When I first saw the title of Mystery Man’s recent article I [Heart] Unsympathetic Protags, I was very excited, as I naturally “heart” unsympathetic protagonists. But after reading it, I’m not so sure “unsympathetic” is the right word anymore. (And yes, his name is Mystery Man — check out his “head” shot in the mag.) On one side of the coin, I think Mystery Man is right on when he talks about how you can enjoy an unsympathetic protag for his “contradictions and depth” and how you sympathize with the people affected by that protag.
Although not a protagonist, I think the substance of that idea is what makes The Joker from The Dark Knight so fun to watch. Ray Morton mentions in his article, Good Examples: Jonathan Nolan on The Dark Knight, that writers Nolan and Goyer left out any kind of definitive backstory to The Joker on purpose. So instead of winding up with forced sympathy for The Joker, we’re left with a Joker maniacally offering contradicting reasons for his scars, making him all the more fascinating to watch. But more often, despite how unsympathetic a protagonist you construct, I think it’s important at some point to eventually feel at least a little sympathy for him or her.
The very first film I think of when I think unsympathetic protagonists is In the Company of Men, the dark comedy by Neil LaBute. It’s a brilliant film about two corporate execs who are so bitter about love, they decide to find a woman, simultaneously date her, then both break up with her at the same time to screw all women over in one fell swoop. See it if you dare. These guys are the definition of assholes, no holds barred, but when one guy starts competing with the other for the girl, we actually start to feel sympathy for the guy losing out. It doesn’t make the guy a “sympathetic” person in general, but having sympathy for him during his pathetic downfall is the only reason the story stays engaging.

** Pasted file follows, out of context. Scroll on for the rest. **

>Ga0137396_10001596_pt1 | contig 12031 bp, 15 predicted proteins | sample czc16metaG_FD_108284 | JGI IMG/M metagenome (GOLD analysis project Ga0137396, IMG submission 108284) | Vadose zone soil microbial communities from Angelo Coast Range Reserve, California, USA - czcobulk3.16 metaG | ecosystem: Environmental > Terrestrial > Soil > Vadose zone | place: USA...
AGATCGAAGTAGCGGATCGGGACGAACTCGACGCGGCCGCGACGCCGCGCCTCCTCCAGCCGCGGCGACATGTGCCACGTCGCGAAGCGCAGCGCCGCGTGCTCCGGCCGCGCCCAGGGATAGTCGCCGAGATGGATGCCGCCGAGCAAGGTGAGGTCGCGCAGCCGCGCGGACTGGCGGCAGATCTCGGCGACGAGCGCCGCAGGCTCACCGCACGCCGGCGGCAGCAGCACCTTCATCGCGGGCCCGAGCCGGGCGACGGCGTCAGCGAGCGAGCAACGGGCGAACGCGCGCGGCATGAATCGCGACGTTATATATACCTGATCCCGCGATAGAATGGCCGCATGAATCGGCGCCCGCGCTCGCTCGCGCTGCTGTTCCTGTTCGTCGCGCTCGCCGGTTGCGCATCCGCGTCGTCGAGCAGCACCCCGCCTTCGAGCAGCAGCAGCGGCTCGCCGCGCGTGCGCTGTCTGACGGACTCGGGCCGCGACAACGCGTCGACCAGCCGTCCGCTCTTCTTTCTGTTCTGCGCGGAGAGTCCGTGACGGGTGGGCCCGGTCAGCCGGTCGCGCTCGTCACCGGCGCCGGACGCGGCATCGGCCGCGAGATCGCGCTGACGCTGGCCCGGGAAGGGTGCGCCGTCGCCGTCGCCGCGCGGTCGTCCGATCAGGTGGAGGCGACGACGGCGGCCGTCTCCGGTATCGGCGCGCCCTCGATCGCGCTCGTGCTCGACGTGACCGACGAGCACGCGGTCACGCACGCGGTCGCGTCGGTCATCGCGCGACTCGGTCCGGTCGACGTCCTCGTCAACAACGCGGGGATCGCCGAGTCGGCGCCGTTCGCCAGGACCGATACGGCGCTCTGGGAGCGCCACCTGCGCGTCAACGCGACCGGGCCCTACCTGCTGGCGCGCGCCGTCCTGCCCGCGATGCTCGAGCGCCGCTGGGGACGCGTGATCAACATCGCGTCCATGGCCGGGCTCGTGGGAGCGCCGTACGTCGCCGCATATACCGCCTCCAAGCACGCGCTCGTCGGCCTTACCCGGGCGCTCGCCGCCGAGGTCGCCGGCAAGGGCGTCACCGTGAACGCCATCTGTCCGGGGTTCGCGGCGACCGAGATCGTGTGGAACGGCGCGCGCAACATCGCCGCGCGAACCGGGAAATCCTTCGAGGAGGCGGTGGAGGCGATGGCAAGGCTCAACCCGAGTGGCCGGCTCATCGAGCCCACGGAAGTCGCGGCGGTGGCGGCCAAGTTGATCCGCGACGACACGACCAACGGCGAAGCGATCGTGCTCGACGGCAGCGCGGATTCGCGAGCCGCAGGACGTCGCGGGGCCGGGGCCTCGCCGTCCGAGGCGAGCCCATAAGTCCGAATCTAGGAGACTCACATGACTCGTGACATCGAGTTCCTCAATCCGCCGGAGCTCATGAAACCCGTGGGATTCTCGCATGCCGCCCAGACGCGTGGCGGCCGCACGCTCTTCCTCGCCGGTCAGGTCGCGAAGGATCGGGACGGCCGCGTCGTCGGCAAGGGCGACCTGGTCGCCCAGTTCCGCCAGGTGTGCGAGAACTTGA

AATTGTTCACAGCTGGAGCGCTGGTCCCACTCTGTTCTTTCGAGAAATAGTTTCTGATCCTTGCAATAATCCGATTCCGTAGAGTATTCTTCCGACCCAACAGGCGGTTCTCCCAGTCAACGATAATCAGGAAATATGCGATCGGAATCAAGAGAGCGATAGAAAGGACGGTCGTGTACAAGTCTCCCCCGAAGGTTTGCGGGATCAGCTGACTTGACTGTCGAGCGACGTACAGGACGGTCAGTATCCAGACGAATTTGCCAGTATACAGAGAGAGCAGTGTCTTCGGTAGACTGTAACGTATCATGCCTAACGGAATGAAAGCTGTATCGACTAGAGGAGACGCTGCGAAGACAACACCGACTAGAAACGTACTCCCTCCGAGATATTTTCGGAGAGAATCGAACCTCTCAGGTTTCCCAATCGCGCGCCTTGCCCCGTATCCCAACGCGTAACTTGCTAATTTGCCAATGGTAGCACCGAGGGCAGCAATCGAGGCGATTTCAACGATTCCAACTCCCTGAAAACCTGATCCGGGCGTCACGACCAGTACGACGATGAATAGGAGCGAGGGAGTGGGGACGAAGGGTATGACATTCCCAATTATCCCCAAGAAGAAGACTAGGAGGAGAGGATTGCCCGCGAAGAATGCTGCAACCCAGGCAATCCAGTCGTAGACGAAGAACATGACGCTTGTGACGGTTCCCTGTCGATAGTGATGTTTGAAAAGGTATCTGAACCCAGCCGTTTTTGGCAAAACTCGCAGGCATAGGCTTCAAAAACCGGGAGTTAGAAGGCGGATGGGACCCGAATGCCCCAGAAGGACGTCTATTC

Mystery Man cites Clint Eastwood’s character in Gran Torino as unsympathetic, but I disagree. He is flawed, not unsympathetic. His racial slurs, the way he takes things into his own hands, are flaws which make him interesting to watch. But we also know he just lost his wife. If that doesn’t immediately make him a sympathetic protag, then I don’t know what does. I think this last example underlines the point that a deeply flawed protagonist is often one audiences will wrap themselves up in, but not a purely unsympathetic one. I agree with Mystery Man — down with the wimpy execs and the phony pro-readers! But the movie I want to see, the ride I want to go on, is the one where I’m presented with a protag so flawed there’s no way I’ll ever love him or her, but then by the end, I feel true sympathy for what they are going through. What do you think?